Bears are playoff-ready; too bad they can’t beat Vikings again, again and again
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The Bears can beat anybody who happens to be in their way in the playoffs. That doesn’t mean they will, just that they have a defense that can reduce an opponent, any opponent, to bits and pieces, if not tears.
The anybody in their way next is Philadelphia, which figures to put up more of a fight at Soldier Field next week than the Vikings and Kirk Cousins did Sunday in Minneapolis.
Again, name the time and the place, and the Bears will be there to see to business. But one small, plaintive regret: It’s too bad they can’t play Minnesota in the postseason. Really, really too bad.
The Vikings spent three hours Sunday looking like a deflated front-yard Santa Claus. A rematch next week would have been the next best thing to a first-round bye for the Bears, who knocked Minnesota out of the playoffs with a 24-10 victory.
The only way the Bears could have gotten a bye was for the Rams to lose to the 49ers on Sunday. Alas, the Rams won in a blowout, making the game in Minneapolis almost meaningless for the Bears. By halftime at U.S. Bank Stadium, there were only two questions for the NFC North champions: Who’s next? And when?
The Eagles at 3:40 p.m. Sunday.
The good news is that the Bears are tough enough, talented enough and confident enough that it probably doesn’t matter whom they play. The important part is that they’ll be comfortable enough, familiar enough and home enough when they face Philadelphia. They went 7-1 at Soldier Field this season.
The place will be a noise-pollution nuisance, seeing as how the Bears haven’t taken part in a playoff game since the 2010 season. That’s a lot of years and a lot of emotional scarring.
“If we keep doing what we are doing, hopefully we can do something special and keep rolling,” quarterback Mitch Trubisky said.
The victory Sunday in the last game of the regular season gave the Bears a 12-4 record, and if there’s one thing that can’t be overemphasized, it’s a simple, ugly fact: They finished with at least 10 losses in each of the previous four seasons. It means they have gone from terrible to very good, from cursed to first, in what feels like a blink.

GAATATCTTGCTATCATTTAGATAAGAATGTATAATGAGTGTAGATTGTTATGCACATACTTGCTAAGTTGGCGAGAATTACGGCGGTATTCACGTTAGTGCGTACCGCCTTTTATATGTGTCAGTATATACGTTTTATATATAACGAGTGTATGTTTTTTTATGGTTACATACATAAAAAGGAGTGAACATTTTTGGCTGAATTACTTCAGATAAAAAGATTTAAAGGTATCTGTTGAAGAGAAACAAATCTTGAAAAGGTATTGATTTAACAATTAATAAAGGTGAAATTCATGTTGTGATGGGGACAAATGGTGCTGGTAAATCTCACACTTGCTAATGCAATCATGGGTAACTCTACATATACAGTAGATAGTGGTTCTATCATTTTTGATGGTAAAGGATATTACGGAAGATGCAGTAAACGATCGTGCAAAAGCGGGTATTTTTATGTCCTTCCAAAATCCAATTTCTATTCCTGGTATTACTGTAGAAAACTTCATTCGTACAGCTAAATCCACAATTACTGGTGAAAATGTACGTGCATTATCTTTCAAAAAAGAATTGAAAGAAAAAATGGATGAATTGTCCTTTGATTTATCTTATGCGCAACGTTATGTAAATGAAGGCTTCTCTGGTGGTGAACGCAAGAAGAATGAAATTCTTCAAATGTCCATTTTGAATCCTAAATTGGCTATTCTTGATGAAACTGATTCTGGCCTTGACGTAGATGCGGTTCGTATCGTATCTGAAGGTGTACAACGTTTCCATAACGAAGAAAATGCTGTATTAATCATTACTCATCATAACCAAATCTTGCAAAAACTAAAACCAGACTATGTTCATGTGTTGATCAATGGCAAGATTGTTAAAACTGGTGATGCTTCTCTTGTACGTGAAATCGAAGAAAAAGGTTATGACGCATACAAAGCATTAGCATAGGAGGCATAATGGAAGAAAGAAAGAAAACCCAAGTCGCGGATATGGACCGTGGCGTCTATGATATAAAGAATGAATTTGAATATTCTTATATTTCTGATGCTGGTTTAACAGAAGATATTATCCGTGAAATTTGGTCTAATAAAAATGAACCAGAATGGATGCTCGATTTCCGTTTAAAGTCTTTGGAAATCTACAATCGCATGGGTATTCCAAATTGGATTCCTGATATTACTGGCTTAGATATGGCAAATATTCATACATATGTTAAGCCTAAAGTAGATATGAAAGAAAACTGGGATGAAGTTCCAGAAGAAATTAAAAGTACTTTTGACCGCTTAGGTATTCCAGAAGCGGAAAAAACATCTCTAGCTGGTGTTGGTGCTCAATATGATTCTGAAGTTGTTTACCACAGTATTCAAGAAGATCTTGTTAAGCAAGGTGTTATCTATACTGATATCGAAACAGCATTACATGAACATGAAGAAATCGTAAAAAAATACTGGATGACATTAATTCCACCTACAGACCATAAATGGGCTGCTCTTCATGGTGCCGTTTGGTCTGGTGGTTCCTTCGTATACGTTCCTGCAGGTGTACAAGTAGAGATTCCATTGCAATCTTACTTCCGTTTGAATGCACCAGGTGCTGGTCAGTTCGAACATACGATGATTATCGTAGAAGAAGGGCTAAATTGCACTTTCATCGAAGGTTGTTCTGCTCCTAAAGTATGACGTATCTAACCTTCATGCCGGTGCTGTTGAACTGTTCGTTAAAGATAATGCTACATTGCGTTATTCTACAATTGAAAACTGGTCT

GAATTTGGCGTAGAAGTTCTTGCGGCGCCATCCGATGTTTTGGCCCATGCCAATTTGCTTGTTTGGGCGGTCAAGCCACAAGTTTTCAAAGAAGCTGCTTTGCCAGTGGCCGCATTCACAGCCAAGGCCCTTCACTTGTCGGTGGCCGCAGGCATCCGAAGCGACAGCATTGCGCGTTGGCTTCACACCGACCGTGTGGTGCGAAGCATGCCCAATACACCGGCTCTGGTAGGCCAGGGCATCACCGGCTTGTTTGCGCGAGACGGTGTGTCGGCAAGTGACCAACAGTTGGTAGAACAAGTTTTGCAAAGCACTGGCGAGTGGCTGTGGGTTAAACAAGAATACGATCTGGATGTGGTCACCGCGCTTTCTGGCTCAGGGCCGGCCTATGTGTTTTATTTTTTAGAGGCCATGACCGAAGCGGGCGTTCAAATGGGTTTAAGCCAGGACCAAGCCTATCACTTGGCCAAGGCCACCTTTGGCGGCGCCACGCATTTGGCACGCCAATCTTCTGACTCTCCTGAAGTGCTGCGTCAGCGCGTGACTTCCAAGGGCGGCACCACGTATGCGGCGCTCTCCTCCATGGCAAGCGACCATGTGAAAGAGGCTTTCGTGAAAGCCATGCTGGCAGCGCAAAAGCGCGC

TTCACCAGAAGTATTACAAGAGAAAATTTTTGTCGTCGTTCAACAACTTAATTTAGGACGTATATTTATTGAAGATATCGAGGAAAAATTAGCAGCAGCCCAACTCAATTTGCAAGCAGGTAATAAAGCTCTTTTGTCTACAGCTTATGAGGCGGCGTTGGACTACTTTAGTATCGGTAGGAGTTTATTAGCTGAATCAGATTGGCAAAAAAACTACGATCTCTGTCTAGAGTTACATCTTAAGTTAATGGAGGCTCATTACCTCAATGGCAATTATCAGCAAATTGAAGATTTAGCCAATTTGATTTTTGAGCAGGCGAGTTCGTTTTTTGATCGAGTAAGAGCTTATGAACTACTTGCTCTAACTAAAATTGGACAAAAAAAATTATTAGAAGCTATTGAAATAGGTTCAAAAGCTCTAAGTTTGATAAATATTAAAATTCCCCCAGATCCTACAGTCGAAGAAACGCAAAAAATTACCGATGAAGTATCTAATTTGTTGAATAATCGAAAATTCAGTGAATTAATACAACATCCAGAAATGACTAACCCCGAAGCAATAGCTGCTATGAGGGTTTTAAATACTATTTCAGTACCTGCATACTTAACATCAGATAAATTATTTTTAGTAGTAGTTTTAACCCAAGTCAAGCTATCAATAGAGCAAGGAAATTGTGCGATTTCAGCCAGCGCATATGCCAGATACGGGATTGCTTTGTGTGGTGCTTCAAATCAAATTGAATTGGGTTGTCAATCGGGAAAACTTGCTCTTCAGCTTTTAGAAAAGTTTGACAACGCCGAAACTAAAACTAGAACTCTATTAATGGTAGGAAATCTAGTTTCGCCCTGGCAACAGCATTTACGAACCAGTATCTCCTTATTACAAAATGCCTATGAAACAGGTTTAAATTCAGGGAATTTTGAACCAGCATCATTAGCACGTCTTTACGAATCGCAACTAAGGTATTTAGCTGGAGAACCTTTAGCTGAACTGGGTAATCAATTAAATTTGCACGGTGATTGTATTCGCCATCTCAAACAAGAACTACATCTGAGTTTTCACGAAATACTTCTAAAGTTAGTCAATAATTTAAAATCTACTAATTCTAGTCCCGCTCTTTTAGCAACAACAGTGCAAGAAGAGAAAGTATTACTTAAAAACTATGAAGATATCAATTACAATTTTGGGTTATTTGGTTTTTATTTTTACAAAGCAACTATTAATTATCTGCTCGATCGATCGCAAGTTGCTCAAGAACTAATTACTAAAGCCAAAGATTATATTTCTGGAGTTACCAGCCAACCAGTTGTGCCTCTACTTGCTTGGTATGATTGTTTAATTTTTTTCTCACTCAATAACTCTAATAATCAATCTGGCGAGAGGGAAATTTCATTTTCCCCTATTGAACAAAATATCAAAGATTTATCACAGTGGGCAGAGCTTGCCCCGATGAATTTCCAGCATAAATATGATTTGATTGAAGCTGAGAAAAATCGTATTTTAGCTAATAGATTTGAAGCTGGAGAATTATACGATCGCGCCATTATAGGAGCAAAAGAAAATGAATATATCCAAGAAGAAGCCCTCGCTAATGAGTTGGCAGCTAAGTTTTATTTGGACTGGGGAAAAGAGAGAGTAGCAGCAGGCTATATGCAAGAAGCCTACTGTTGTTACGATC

Now you open your eyes, and they’re in the playoffs. OK, if you say so.
Given the strong likelihood that the Rams were going to retain the No. 2 seed in the NFC, there was a strong likelihood that Sunday was going to be a strange day for the Bears. And it was.
By the start of the third quarter, they had very little to play for, but their starters were still playing.
Coach Matt Nagy waited until midway through the fourth quarter to take top defenders Akiem Hicks and Khalil Mack out of the game. Considering the risk of injury and the fact that a loss wouldn’t have mattered to the Bears’ playoff situation, it didn’t make a whole lot of sense. Neither did playing Trubisky the entire game, unless you’re comfortable with the image of backup Chase Daniel leading the Bears out of the tunnel for a playoff game. But to make a federal case out of it seems silly now. None of the major stars got hurt.
And it is possible to see the other side of the argument when it comes to Trubisky. He’s far from being a finished product, so any snap he gets, even if it’s in a game that doesn’t matter to the Bears, might help him down the line.
Unless, of course, a Minnesota defender had relieved him of his head Sunday.
OK, I’ll stop now.
As noted earlier, the Vikings looked deflated, but perhaps that’s too passive of a description. The Bears were the ones who relieved them of air. The defense made Cousins look bad, which has been his big-game default position. That he fell back on it had a lot to do with Hicks and the rest of a ferocious defense.
The Bears have had a lot of good fortune this season, but they didn’t get lucky when it came to the Rams game. But maybe luck was busy helping them in the Philadelphia-Washington game. Already without starting quarterback Carson Wentz, the Eagles watched backup Nick Foles leave Sunday’s game with an injury to his ribs. His status for the first-round game in Chicago is unknown.
Will it matter who lines up at quarterback against this defense on Sunday? I don’t think so.
But we’re getting ahead of ourselves. Right now is for appreciating what the Bears have achieved and achieved so quickly. From zero to 60 mph in a split second. From way over there to here, somehow. Amazing.